The conceit of the Nunes memo is that former Trump adviser Carter Page was only subject to surveillance because of an unethical and partisan FBI.
Speaking on Fox News on Friday night, Congressman Devin Nunes (R-CA) said he did not “believe that someone like Mr. Page should be a target of the FBI.”
Nunes said that he also purposely left out “the history of Carter Page” from the memo. A new report from Time helps explain why.
Page, according to Time, bragged in a 2013 letter that he acted as an adviser to the Kremlin.
The letter, dated Aug. 25, 2013, was sent by Page to an academic press during a dispute over edits to an unpublished manuscript he had submitted for publication, according to an editor who worked with Page.
“Over the past half year, I have had the privilege to serve as an informal advisor to the staff of the Kremlin in preparation for their Presidency of the G-20 Summit next month, where energy issues will be a prominent point on the agenda,” the letter reads.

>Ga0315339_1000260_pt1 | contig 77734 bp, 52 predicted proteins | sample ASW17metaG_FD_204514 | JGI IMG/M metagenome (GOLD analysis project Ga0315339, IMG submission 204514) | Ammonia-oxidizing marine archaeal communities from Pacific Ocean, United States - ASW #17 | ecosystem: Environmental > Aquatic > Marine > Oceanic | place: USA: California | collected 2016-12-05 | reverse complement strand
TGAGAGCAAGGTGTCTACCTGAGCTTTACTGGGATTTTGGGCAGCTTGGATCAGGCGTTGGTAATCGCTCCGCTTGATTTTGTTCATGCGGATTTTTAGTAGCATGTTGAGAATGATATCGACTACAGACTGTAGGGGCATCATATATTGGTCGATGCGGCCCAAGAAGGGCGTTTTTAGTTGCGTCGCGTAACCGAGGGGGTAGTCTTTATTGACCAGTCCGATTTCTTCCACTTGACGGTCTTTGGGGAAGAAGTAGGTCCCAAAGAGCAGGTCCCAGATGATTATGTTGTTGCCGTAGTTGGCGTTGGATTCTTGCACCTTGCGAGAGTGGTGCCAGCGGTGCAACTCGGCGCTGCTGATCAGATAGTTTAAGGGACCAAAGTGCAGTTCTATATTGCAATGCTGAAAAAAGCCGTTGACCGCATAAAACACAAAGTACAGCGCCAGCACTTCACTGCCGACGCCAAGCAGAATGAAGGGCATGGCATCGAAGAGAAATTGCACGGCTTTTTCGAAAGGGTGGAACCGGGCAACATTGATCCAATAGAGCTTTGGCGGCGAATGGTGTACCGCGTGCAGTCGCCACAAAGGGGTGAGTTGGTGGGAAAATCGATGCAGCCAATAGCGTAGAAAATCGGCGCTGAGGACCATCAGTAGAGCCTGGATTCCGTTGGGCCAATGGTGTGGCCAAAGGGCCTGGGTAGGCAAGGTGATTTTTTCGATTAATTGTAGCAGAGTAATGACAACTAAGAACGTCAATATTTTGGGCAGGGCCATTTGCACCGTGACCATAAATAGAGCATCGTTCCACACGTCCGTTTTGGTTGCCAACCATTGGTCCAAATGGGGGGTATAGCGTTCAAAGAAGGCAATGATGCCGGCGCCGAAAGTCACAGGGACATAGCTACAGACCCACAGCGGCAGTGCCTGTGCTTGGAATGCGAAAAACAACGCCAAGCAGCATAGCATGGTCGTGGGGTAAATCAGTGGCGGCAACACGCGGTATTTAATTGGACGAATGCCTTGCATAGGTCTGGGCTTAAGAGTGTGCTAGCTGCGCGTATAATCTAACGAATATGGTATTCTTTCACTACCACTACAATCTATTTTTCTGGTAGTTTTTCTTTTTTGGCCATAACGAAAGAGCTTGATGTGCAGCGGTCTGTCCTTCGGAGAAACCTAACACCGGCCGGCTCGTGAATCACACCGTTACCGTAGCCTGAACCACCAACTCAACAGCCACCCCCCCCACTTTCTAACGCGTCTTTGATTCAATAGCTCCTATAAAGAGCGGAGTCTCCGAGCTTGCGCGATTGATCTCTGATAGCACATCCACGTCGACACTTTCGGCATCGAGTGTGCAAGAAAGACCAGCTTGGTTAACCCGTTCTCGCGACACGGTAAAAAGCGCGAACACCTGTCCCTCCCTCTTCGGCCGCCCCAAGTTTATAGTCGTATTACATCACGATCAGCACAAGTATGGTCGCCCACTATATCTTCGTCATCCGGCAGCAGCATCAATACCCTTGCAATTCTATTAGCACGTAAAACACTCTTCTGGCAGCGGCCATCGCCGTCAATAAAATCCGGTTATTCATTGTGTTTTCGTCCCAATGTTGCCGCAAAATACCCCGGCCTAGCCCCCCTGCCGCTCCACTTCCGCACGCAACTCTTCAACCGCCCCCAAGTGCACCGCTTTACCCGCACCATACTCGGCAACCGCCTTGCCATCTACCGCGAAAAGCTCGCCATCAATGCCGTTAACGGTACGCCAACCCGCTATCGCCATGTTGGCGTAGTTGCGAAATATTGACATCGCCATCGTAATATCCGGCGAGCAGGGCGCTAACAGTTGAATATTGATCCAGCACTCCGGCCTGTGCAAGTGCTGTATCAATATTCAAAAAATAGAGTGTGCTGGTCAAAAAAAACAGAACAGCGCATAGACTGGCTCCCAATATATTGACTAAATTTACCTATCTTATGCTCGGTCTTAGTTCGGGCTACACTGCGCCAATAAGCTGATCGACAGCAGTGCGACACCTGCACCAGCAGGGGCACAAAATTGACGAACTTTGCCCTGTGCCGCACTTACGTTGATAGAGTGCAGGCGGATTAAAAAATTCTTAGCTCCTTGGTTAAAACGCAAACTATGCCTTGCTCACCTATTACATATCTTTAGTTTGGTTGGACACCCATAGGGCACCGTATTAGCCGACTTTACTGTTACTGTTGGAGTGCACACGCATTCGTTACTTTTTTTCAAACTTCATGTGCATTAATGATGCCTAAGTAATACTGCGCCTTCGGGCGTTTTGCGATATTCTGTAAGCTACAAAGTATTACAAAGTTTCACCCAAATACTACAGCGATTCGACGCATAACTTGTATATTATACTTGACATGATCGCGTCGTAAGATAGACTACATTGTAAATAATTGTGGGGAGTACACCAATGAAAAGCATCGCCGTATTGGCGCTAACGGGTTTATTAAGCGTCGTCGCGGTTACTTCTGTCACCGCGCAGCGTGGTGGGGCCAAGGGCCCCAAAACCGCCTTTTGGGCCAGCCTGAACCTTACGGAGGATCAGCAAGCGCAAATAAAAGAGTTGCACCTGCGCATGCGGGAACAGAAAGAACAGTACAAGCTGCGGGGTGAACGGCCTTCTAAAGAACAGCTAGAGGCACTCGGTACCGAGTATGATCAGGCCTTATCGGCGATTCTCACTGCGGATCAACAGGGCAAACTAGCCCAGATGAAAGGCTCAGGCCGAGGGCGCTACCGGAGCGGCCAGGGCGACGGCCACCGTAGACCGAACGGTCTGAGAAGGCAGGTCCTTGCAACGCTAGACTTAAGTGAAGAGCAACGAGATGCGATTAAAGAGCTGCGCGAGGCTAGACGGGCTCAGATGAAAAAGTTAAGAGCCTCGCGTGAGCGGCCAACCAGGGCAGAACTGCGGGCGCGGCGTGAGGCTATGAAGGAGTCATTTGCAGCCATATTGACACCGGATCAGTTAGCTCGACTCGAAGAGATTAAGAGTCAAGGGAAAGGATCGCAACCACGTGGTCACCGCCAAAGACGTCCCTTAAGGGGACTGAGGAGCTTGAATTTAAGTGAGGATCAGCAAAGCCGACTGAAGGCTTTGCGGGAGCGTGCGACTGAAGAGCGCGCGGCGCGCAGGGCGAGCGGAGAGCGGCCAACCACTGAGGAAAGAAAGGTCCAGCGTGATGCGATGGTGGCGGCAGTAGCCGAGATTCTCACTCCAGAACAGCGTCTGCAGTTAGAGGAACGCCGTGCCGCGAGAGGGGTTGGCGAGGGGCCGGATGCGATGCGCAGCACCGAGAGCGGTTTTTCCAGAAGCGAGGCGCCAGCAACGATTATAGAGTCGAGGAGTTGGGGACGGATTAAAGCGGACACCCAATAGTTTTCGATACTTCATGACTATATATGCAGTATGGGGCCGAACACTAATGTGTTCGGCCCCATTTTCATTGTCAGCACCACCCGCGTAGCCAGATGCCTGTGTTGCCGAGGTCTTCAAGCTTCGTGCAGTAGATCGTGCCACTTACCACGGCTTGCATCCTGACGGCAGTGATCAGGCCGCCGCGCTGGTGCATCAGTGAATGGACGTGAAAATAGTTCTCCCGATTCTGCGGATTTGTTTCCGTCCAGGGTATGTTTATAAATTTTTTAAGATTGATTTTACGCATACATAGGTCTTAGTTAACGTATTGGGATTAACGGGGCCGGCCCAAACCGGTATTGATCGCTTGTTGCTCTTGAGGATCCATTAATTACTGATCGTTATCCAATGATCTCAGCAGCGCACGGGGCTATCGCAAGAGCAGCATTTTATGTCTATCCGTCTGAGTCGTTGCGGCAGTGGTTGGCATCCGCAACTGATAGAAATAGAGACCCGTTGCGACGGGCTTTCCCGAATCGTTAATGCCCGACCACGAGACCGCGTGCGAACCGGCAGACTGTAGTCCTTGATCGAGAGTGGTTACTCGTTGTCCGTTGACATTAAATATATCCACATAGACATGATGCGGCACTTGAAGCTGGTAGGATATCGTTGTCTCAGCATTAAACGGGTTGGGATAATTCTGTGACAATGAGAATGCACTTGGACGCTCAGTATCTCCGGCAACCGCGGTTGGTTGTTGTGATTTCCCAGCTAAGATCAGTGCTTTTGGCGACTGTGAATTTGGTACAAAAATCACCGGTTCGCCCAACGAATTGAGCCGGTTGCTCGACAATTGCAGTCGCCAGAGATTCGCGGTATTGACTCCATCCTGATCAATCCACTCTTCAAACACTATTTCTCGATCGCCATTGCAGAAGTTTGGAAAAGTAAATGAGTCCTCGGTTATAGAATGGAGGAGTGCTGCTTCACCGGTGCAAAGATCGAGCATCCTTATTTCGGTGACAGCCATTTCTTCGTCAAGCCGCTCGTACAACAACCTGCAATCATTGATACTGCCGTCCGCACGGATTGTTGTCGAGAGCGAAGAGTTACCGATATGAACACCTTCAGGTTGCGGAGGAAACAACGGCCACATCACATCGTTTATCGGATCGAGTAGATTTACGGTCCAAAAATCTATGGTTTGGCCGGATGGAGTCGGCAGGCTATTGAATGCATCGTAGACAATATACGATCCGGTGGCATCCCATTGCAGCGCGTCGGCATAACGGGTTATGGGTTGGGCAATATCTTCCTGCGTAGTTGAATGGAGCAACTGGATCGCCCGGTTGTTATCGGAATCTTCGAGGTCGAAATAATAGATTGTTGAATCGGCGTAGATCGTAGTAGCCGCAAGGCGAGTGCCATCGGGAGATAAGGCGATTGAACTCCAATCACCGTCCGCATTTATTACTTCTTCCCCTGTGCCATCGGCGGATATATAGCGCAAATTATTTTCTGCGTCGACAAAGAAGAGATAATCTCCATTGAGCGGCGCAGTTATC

Page, in comments to Time, described his interactions with Russian officials as “really plain-vanilla stuff.”
The same year, Page has acknowledged a relationship with Victor Podobnyy, who was later charged with working as a Russian intelligence agent under diplomatic cover. In response to reports about Podobnyy’s activities he defended the alleged Russian spy and criticized Obama for prosecuting him.
He even expressed sympathy for Podobnyy, the spy— whom he described as a “junior Russian diplomat.” In an email to the Guardian, Page complained that Obama had persecuted Podobnyy… and him “in accordance with Cold War traditions.”
FBI surveillance of Page began, on and off, in 2013 — long before the Steele dossier and the 2016 presidential campaign.
The entire thesis of the Nunes memo is that the only way one could justify surveillance of Page is through partisan manipulation. There really is no evidence supporting this idea. But, with each passing day, there is more evidence that Page was a legitimate target of surveillance.